New Delhi and Beijing are also known to accord much respect to the sea lanes of communication which account for billions of dollars in two-way or multi-way trade. They are also contrastingly at the forefront of anti-piracy initiatives in vulnerable areas such as the Horn of Africa. While India’s Act East policy is predominantly geo-economic in nature, it cannot be discarded how India is meant to eventually utilise strategic spaces such as the eastern Andaman and Nicobar Islands to scale many strengths against the Chinese hegemon.

Going ahead, it is safe to presume that the Indian Ocean, the third largest in the world, will inevitably prove to be the stage for an evolving maritime ‘Great Game’ between China and the United States in the Indian Ocean. That such a ‘Great Game’ will also involve the region’s rising resident power in India is a necessity for great power competition. One is left to express optimism that state-versus-state conflicts are the past and that big powers can peacefully bring about their domestic rise as well as the common and combined rise of the global commons (such as the high seas).

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References –

[1] These inputs were obtained from Admiral Sunil Lanba, former Chief of Naval Staff (CNS) and former Chairman of the National Maritime Foundation (NMF), at a conference held during the author’s association with the National Maritime Foundation – India’s premier think-tank on maritime affairs.

[2] Capt. Kamlesh K. Agnihotri, last modified March 31, 2022, “Holistic Maritime Security Challenges Facing India: Mitigation Imperatives And Options”, accessed July 24, 2022.
https://maritimeindia.org/holistic-maritime-security-challenges-facing-india-mitigation-imperatives-and-options/.  The author spoke on phone with Capt. Agnihotri who referred him to the Captain’s extensive research on the topic of China in the Indian Ocean.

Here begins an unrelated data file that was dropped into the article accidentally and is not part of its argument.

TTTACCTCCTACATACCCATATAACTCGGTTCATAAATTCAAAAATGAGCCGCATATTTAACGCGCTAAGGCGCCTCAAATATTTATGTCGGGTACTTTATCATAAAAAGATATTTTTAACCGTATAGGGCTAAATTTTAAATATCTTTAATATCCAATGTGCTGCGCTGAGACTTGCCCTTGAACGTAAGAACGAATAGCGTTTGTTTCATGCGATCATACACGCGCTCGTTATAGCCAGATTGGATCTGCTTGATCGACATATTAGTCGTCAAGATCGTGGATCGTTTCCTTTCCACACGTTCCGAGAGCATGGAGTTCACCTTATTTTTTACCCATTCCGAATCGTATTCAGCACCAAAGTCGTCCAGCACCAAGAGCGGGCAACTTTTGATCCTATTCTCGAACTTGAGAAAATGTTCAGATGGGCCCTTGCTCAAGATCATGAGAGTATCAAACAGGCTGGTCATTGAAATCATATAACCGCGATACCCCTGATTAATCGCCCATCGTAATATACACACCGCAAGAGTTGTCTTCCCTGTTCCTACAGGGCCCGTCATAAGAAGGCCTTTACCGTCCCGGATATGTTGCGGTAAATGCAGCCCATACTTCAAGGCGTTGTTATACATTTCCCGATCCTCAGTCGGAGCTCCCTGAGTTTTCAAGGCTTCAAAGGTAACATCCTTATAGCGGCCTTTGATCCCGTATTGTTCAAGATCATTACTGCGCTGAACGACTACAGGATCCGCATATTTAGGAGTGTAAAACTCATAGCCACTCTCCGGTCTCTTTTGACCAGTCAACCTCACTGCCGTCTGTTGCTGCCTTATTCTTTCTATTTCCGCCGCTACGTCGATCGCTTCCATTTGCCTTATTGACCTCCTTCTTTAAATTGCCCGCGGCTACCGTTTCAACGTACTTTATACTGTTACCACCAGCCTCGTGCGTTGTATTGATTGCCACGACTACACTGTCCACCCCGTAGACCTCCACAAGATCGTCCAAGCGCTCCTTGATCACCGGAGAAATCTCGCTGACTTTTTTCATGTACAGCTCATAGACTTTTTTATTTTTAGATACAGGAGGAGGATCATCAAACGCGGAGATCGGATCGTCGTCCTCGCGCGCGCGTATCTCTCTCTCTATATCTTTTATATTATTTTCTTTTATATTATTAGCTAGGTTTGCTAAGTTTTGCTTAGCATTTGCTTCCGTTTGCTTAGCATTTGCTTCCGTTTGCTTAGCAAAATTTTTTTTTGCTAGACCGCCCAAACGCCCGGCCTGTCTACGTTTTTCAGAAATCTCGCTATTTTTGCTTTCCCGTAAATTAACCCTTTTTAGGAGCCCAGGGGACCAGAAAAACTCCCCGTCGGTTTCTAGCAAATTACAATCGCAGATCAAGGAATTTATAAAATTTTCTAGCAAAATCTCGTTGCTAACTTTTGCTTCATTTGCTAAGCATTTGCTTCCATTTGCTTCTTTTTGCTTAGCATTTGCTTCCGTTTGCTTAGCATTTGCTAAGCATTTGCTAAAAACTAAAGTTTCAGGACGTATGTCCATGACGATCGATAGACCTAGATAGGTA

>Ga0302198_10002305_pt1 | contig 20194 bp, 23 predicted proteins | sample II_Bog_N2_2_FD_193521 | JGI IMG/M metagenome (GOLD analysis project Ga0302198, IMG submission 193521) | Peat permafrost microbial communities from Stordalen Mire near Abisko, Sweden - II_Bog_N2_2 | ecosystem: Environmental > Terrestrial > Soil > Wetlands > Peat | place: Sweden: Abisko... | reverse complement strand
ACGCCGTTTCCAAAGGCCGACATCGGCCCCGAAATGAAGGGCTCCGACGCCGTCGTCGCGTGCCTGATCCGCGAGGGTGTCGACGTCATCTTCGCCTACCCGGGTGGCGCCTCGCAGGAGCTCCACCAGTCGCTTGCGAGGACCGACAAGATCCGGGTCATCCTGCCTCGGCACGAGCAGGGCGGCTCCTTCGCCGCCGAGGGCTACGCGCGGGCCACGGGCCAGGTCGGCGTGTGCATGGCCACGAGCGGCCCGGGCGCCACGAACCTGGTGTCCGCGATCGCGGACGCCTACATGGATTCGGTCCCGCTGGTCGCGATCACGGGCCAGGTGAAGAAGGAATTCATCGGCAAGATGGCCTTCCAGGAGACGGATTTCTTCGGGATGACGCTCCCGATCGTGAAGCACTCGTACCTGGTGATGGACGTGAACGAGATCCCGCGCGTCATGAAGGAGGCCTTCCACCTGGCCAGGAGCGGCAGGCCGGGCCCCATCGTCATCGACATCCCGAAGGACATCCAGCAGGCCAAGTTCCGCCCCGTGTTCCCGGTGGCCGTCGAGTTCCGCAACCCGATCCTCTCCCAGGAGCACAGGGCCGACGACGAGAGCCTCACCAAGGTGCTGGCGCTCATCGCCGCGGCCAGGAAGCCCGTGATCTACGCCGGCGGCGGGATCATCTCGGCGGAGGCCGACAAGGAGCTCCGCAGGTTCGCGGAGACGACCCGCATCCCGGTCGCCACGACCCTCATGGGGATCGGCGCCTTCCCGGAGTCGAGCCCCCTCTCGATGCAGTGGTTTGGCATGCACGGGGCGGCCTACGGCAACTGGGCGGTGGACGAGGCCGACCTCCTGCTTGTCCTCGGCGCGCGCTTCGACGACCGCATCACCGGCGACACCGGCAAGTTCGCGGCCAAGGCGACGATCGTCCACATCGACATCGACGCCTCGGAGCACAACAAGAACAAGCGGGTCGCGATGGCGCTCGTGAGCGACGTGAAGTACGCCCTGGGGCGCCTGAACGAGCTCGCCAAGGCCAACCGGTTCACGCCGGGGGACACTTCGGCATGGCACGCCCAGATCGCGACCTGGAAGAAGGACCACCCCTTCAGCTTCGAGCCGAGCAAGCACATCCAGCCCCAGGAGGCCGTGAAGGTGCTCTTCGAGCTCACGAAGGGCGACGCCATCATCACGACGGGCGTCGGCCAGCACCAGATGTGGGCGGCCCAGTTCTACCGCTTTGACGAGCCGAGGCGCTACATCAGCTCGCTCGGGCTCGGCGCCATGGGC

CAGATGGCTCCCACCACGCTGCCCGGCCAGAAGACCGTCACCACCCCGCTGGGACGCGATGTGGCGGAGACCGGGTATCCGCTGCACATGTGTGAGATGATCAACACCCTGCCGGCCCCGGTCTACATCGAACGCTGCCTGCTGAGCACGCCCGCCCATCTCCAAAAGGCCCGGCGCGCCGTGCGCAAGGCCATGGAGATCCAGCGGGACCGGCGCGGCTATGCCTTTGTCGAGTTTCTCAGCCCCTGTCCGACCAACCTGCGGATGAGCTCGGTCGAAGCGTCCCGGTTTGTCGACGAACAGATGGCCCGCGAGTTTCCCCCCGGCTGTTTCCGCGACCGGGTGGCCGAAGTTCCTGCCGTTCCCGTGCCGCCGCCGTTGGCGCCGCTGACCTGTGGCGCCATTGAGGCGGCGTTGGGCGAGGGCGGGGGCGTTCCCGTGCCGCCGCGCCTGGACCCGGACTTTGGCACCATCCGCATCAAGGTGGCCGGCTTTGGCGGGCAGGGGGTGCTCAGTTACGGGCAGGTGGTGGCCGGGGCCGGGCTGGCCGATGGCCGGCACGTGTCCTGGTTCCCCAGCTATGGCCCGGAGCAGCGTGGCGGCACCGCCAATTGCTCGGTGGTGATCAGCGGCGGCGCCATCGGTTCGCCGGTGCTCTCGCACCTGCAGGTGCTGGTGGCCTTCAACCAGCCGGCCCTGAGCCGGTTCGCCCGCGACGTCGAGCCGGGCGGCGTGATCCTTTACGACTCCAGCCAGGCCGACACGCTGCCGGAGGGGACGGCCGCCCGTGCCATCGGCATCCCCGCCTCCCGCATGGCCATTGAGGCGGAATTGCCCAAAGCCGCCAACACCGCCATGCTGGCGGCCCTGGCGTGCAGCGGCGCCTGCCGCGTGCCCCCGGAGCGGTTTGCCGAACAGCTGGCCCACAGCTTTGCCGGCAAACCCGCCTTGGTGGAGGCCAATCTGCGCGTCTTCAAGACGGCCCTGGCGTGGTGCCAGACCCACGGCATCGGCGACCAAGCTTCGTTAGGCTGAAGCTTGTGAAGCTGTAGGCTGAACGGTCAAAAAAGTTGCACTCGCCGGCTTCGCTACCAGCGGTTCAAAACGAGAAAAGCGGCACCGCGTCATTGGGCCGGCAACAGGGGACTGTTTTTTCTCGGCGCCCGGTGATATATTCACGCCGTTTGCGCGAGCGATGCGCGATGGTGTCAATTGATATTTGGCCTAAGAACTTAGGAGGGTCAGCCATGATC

[3] Neeraj Singh Manhas, China in the Oceans – Quest for Expansion (New Delhi: Bluerose Publishers Pvt. Ltd., December 2021), p. 9.

[4] Ed. Vice Admiral Pradeep Chauhan, R. Seshadri Vasan, Rishi Athreya, Securing India’s Maritime Neighbourhood: Challenges and Opportunities (New Delhi: Vij Books Pvt. Ltd., August 2020), p. 7.

[5] “Qatar advances talks over China investment in gas field”, last modified June 17, 2022, Middle East Monitor, accessed July 25, 2022.

Qatar advances talks over China investment in gas field 

[6] These inputs were obtained from Cdr (Dr.) Sibapada Rath, former Research Fellow, National Maritime Foundation, New Delhi, India. Cdr (Dr.) Rath is an expert on China and its particular interests in the Indian Ocean region.

[7] “Is China building a military base in Cambodia?”, last modified June 14, 2022, DW, accessed July 25, 2022.
https://www.dw.com/en/is-china-building-a-military-base-in-cambodia/a-62124251

[8] Capt. Himadri Das, “Strengthening Maritime Security Governance in India: A Case for State Maritime Security Coordinators”, last modified July 23, 2022, National Maritime Foundation, accessed July 25, 2022. https://maritimeindia.org/strengthening-maritime-security-governance-in-india-a-case-for-state-maritime-security-coordinators/

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Author
Jay Maniyar is a Researcher affiliated to the National Maritime Foundation in New Delhi, India. He writes on issues pertaining to Japan, the Republic of Korea (ROK), the ASEAN, and the Indian Ocean and Indo-Pacific regions of the world.